Arranged by experi-mental musician Christian Galaterra, I will sit through Computer Music is Dead night at the Q-o2 indus headquarters rather anxious to getting my ear-drums burst by fuck-knows-what’s-coming-but-that’s-going-to-be-loud. Interestingly enough it didn’t happen. Sorry. What?
Photo cover: Seiji Morimoto by Laura Gianetti
Okay. Jokes aside, it’s eight o’clock in a long and dark class room which semi-darkness is split by one, and only, strobbing neon and I feel inside the ribcage of a factory beast where the only exit route (no no no! ed.) is the door (pfiou! ed.) that’s just closed on my right and I am trapped and there is no sound at all and the only thing to look at is a school desk and a chair. Inhospitable as it is – white walls alternate appearing red bricks and anyway the only thing we’ve come to see is sound – I and a companion will share a little black cushion on a large wooden stage-set-scaffolding, top floor of the Beursshouwburg an organization that has for the last six years been providing workspaces for contemporary music and sound artists – a fine building bearing a majestic 1885s facade erected right in the posh center of Brussels, adjacent to cafe Le Coq (explains the delay, ed.).
Nb: Since a misunderstanding will lead to the non-recording of Morimoto’s set, here is a duo with Crys Cole that sounds quite like the thing. But before that…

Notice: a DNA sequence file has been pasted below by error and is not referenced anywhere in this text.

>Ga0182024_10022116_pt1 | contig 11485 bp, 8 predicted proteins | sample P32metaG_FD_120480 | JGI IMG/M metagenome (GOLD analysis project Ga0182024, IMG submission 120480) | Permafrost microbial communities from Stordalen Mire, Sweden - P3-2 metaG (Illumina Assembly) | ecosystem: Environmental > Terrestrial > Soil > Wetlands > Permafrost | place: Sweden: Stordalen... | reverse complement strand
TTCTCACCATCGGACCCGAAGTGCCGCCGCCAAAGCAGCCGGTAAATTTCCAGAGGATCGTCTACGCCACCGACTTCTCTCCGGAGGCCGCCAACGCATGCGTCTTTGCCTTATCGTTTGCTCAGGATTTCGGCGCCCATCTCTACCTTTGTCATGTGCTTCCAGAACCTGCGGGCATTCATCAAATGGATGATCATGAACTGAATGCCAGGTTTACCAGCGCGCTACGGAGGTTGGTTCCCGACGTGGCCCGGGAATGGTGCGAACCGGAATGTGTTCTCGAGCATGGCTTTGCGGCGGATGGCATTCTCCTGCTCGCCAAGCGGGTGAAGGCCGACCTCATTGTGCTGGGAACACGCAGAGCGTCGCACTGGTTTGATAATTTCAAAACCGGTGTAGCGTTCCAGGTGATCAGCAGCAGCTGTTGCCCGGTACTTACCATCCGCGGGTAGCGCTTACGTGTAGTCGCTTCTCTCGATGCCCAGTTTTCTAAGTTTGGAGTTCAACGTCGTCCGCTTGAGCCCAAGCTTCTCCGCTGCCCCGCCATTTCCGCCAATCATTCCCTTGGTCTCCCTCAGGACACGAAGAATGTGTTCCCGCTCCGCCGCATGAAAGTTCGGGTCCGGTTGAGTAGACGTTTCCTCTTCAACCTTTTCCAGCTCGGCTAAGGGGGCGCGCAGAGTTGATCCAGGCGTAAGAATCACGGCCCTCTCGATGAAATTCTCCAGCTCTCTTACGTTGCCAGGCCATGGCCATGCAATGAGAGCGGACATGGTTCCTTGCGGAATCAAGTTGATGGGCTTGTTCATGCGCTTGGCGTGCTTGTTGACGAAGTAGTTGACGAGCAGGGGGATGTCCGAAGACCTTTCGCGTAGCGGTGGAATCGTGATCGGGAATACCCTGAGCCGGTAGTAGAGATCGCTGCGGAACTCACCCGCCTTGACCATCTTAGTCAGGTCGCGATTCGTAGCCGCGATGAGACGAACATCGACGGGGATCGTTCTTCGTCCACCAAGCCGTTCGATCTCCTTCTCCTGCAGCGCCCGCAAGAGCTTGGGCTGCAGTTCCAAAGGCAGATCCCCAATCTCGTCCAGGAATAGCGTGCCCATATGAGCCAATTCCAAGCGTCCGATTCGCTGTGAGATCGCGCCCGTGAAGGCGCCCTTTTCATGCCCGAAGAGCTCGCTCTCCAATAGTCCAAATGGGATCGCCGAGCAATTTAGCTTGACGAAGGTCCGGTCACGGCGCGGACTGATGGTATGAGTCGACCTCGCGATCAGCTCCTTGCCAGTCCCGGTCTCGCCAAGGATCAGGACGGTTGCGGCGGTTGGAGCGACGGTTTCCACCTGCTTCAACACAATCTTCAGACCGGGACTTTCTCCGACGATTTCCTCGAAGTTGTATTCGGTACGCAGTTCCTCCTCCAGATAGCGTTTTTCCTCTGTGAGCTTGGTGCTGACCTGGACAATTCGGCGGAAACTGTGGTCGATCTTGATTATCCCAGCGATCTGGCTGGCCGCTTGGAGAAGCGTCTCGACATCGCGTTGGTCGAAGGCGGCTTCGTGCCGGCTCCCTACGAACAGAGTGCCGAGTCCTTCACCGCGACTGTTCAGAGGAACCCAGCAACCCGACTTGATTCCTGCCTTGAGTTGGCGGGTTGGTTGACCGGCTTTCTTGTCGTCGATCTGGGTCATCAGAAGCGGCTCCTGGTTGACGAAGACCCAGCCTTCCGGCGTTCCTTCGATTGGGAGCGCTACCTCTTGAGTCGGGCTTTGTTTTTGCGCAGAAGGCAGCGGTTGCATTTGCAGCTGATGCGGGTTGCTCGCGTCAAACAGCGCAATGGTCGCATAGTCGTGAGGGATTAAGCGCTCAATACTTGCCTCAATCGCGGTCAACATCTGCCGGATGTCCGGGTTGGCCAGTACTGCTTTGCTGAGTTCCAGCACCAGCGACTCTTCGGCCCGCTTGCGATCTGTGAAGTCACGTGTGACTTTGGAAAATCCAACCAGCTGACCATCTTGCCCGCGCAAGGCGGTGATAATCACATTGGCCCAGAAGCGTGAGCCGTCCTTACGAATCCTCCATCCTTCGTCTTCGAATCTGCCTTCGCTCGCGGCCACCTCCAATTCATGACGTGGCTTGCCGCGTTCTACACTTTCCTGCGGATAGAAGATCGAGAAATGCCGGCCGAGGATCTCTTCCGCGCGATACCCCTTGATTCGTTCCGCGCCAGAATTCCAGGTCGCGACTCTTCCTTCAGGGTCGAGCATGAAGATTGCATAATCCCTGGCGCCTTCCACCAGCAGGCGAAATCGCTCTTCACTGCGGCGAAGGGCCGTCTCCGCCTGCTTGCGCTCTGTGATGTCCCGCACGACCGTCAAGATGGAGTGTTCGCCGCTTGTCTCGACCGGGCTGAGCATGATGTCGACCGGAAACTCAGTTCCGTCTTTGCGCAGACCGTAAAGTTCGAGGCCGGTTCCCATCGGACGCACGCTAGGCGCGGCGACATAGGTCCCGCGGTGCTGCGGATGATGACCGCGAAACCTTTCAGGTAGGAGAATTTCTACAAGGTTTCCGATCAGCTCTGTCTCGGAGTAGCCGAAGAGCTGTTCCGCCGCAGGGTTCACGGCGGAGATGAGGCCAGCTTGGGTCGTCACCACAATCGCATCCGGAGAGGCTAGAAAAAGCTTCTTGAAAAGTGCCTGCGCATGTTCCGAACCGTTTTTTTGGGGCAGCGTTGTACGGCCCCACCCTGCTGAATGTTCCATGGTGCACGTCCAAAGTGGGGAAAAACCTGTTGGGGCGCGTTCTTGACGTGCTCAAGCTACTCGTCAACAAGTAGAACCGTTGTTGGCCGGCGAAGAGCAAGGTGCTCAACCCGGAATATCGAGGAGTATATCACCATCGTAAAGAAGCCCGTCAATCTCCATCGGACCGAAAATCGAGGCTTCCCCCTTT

“Is computer music dead?” I ask Q-o2 Director Julia Eckhardt. “Well, there is a lot of controversy with computer music at the moment and it seems interesting to follow an event with mostly analog music work.”
The light weakens and a man detaches from the audience; he walks to the desk and switches on a small mixing table. About 40 years old, Seiji Morimoto is Japanese; dark and short hair, stubble. Humbly dressed. He moves very slowly and frowns – Silence – 1 mn – sits motionless gripped at the faders – Silence – has it started? – 2 mns – once again fallen in some contemporary trap – Silence – where am I? – neighbor coughs – Silence – chafing of winter jacket hisses angrily – 3 minutes – Silence – urgh – Morimoto’s all attention is kept on the table as if building to something but unsure what – Silence.
– 4 minutes –
Then suddenly, out of nowhere in the room, two thin C notes appear, in perfect unison, one of lower scale. They twist and twitch sparkling, two lights glowing in the dark. This darkness, this obscurity, is a thick and impenetrable void where only these two lines will shine and ring like the sound of a heart monitor only post-mortem.